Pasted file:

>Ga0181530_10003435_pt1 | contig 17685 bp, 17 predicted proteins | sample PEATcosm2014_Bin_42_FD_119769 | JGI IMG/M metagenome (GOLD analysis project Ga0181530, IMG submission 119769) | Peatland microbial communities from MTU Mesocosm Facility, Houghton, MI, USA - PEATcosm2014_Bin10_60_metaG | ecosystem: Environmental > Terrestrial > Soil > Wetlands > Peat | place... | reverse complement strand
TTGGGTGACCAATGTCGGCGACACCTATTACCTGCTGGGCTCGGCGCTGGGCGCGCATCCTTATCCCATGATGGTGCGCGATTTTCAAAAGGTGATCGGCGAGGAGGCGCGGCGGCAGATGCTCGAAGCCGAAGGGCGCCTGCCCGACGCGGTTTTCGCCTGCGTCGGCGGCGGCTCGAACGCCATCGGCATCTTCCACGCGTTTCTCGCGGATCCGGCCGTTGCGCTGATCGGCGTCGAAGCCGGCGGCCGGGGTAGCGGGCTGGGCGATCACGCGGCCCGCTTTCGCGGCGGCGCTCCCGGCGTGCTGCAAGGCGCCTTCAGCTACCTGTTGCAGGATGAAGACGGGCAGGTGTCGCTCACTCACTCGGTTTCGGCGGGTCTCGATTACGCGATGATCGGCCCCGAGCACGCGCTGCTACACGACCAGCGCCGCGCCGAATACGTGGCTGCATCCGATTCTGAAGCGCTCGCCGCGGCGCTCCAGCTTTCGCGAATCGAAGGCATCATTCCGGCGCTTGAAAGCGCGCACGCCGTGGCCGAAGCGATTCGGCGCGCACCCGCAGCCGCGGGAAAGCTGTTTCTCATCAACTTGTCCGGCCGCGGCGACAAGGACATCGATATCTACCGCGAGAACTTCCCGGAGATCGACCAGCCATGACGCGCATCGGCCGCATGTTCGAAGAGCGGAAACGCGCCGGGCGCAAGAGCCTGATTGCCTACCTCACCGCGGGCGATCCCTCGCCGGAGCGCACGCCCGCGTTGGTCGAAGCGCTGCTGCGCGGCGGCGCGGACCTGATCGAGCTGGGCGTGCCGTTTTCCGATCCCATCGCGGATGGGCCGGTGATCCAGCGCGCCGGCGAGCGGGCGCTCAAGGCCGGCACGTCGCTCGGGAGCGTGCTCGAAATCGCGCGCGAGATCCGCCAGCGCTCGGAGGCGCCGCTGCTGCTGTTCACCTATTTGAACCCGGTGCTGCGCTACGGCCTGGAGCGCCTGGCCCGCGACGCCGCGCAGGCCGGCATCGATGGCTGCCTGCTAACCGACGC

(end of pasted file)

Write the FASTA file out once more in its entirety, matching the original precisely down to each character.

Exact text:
>Ga0181530_10003435_pt1 | contig 17685 bp, 17 predicted proteins | sample PEATcosm2014_Bin_42_FD_119769 | JGI IMG/M metagenome (GOLD analysis project Ga0181530, IMG submission 119769) | Peatland microbial communities from MTU Mesocosm Facility, Houghton, MI, USA - PEATcosm2014_Bin10_60_metaG | ecosystem: Environmental > Terrestrial > Soil > Wetlands > Peat | place... | reverse complement strand
TTGGGTGACCAATGTCGGCGACACCTATTACCTGCTGGGCTCGGCGCTGGGCGCGCATCCTTATCCCATGATGGTGCGCGATTTTCAAAAGGTGATCGGCGAGGAGGCGCGGCGGCAGATGCTCGAAGCCGAAGGGCGCCTGCCCGACGCGGTTTTCGCCTGCGTCGGCGGCGGCTCGAACGCCATCGGCATCTTCCACGCGTTTCTCGCGGATCCGGCCGTTGCGCTGATCGGCGTCGAAGCCGGCGGCCGGGGTAGCGGGCTGGGCGATCACGCGGCCCGCTTTCGCGGCGGCGCTCCCGGCGTGCTGCAAGGCGCCTTCAGCTACCTGTTGCAGGATGAAGACGGGCAGGTGTCGCTCACTCACTCGGTTTCGGCGGGTCTCGATTACGCGATGATCGGCCCCGAGCACGCGCTGCTACACGACCAGCGCCGCGCCGAATACGTGGCTGCATCCGATTCTGAAGCGCTCGCCGCGGCGCTCCAGCTTTCGCGAATCGAAGGCATCATTCCGGCGCTTGAAAGCGCGCACGCCGTGGCCGAAGCGATTCGGCGCGCACCCGCAGCCGCGGGAAAGCTGTTTCTCATCAACTTGTCCGGCCGCGGCGACAAGGACATCGATATCTACCGCGAGAACTTCCCGGAGATCGACCAGCCATGACGCGCATCGGCCGCATGTTCGAAGAGCGGAAACGCGCCGGGCGCAAGAGCCTGATTGCCTACCTCACCGCGGGCGATCCCTCGCCGGAGCGCACGCCCGCGTTGGTCGAAGCGCTGCTGCGCGGCGGCGCGGACCTGATCGAGCTGGGCGTGCCGTTTTCCGATCCCATCGCGGATGGGCCGGTGATCCAGCGCGCCGGCGAGCGGGCGCTCAAGGCCGGCACGTCGCTCGGGAGCGTGCTCGAAATCGCGCGCGAGATCCGCCAGCGCTCGGAGGCGCCGCTGCTGCTGTTCACCTATTTGAACCCGGTGCTGCGCTACGGCCTGGAGCGCCTGGCCCGCGACGCCGCGCAGGCCGGCATCGATGGCTGCCTGCTAACCGACGC